Read the Label…Not Just on Food

When we think about being conscious as to what we put into our bodies, most of us focus on food and rightfully so. However, items we put on our bodies such as deodorants and cosmetics must also be taken into consideration. While we don’t necessarily “consume” these items in the traditional sense of taking them in through our mouth, stomach, intestines; we apply them to our skin and thus they are absorbed into our blood stream, which is the same place most of the content from our digested food winds up as well. With all the emphasis that is placed on utilizing a keen eye to discriminate food labels, it is only right to devote some attention to these other daily “consumed” products as well.

As with all issues regarding consumer awareness and personal changes, we will start small and with a few basic things that you and your loved ones should be aware of. I’m talking about products that most of use on a daily basis. Some of the ingredients used in these formulas can pose negative cumulative effects on the body.

A major one we are talking about here is deodorant. I’m assuming most of you use deodorant, although sometimes I wonder. There are a few ingredients that you may want to look out for next time you pick up your favorite stick. First off, it is almost imperative that it does not contain aluminum. Outside of the fact that aluminum is continuously linked to Alzheimer’s (which should be enough within itself), its use in deodorant in particular is now being linked to breast cancer. Aluminum is used mainly for its antiperspirant qualities, keeping you dry. However, if we break down how it actually does this, the potential problem is quite easy to grasp. In your arm pits you have glands that secrete oil and fatty toxins from your body. This is a necessary evil as it is the body’s designed mechanism for eliminating many of these waste products. Antiperspirants like Aluminum are used to block these glands from eliminating the toxins. These toxins now back up in the lymph nodes of your axilla (arm pit). Now we have numerous toxins blocked from exiting the body, backed up in your lymph system and into your breast. Not a good situation to say the least.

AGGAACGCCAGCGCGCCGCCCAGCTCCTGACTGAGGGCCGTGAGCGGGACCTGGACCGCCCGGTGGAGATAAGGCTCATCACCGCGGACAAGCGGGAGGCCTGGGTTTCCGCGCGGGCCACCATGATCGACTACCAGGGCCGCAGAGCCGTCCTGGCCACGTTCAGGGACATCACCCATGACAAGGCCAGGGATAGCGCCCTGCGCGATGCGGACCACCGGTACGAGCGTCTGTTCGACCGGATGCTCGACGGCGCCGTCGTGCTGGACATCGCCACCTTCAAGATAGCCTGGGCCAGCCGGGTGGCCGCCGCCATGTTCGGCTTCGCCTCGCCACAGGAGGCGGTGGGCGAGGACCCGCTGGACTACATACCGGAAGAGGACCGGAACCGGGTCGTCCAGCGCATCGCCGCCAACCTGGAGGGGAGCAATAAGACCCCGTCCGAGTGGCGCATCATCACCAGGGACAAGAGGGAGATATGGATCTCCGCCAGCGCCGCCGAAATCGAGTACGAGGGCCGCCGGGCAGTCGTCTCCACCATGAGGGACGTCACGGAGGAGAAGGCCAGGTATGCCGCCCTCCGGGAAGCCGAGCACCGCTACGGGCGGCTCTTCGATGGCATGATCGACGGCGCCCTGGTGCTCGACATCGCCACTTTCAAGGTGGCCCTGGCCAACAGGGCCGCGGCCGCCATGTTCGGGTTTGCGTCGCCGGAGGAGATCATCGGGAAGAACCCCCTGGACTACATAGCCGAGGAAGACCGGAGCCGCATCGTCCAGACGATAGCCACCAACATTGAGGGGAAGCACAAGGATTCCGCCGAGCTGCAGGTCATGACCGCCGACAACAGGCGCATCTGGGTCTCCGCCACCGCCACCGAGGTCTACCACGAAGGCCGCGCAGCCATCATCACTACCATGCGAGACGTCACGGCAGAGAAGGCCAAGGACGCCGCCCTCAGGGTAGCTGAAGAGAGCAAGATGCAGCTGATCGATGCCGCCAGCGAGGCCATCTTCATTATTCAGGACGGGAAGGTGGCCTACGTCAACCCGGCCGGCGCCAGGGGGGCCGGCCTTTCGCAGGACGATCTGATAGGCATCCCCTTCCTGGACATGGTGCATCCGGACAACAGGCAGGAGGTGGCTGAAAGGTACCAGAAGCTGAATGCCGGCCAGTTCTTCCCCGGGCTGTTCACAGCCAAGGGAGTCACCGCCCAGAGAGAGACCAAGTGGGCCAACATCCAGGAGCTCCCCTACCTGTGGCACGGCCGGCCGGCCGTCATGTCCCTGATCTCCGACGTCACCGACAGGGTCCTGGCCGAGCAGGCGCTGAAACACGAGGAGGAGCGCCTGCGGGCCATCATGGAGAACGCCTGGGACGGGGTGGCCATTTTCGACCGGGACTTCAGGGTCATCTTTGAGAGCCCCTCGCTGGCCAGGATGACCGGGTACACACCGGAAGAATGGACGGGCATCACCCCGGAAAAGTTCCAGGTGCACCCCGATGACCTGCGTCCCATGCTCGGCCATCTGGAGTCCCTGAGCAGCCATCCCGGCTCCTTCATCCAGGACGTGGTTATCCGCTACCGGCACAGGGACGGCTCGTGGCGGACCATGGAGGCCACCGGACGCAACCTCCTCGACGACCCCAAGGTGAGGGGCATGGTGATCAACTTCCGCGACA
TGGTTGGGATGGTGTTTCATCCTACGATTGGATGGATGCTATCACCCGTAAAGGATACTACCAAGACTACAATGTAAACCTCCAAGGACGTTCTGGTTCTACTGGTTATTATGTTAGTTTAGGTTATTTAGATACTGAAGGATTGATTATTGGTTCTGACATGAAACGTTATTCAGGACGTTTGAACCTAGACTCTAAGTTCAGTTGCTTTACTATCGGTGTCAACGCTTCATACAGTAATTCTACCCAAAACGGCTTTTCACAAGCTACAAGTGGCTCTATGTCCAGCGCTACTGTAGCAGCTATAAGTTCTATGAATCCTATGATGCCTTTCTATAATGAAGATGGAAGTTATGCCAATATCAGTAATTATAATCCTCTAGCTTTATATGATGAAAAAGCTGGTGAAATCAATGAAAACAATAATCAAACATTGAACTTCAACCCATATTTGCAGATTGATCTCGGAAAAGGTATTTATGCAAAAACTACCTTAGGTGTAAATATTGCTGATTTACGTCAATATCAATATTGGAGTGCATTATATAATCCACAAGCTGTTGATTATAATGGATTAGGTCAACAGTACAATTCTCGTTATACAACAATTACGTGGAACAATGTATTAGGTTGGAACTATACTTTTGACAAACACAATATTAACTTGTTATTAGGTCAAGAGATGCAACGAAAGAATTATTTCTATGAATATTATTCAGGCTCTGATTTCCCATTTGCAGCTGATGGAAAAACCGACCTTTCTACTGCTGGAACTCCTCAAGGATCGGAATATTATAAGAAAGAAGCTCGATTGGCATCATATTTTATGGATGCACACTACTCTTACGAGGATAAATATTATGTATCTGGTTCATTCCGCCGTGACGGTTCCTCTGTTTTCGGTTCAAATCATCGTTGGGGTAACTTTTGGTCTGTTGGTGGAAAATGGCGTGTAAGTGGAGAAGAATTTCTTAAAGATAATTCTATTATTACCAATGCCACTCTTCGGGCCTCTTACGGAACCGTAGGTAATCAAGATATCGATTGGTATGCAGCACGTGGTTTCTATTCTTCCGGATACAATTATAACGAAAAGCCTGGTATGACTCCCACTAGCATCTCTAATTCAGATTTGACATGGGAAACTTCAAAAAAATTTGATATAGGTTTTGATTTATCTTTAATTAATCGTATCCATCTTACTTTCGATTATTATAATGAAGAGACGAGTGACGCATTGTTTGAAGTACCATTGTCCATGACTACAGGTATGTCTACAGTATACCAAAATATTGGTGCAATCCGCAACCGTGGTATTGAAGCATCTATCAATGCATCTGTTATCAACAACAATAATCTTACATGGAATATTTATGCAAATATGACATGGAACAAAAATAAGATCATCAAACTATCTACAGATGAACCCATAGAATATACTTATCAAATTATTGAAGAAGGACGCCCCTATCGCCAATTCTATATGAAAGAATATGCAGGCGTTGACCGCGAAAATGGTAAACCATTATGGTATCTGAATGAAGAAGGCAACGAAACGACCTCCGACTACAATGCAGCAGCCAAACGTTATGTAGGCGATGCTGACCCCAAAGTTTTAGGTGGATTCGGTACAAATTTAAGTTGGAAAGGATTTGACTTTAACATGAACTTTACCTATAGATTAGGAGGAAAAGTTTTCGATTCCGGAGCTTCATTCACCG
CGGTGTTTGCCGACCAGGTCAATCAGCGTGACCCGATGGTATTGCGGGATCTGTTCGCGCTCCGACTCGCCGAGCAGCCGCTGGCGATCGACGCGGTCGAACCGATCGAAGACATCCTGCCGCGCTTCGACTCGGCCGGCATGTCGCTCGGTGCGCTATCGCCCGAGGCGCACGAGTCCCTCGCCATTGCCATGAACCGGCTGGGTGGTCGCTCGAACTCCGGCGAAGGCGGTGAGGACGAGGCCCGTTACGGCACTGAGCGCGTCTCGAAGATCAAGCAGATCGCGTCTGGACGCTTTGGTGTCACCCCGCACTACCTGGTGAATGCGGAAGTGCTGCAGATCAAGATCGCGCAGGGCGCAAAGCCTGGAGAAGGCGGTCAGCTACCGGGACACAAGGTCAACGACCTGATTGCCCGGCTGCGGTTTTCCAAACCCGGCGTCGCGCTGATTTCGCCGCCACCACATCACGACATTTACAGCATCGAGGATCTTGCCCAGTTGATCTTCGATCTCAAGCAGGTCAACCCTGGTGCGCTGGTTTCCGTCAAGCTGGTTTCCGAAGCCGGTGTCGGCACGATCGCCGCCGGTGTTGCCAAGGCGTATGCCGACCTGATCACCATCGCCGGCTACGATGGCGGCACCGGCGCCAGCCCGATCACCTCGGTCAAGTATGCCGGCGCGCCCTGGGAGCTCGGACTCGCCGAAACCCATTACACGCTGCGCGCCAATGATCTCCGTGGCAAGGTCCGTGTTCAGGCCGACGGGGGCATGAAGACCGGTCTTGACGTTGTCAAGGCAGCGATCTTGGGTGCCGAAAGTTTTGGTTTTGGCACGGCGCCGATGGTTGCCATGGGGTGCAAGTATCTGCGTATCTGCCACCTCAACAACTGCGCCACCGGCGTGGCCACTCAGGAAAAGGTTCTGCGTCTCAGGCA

A couple of other potentially problematic ingredients you may want to scan for on that label are propylene glycol and triclosan. Propylene glycol is a chemical used in food and body care products. In deodorant it used to soften the product and make it more applicable to the skin. While it is disputed whether or not it is hazardous in small amounts, studies have shown that in large quantities it can cause damage to your central nervous system (BRAIN and spinal cord), liver and heart. I include this mention because deodorant isn’t something that we use in small amounts. This is something we apply directly to our skin and thus consume through our pores every day. If possible, efforts to minimize exposure should be made.

Triclosan is an odor killing antimicrobial agent found in cosmetics, anti-bacterial soaps, wipes, gels, and deodorants. This chemical is officially classified as a pesticide by the FDA and as a probable carcinogen by the EPA. It has the tendency to accumulate in the body and has been linked to hormone disruption and the emergence of certain “super-bug” bacteria.

Last thing about deodorants or any product for that matter is the use of artificial coloring. These are the ingredients that are simply named a color followed by a number. While it is true that some have been shown to be more problematic than others, many have been identified as being or being contaminated with carcinogenic chemicals or hyper-allergenic. Attempting to steer clear of these as much as possible is a solid approach. The list of banned or recognized as harmful colorings continues to grow as the human experiment continues to unfold.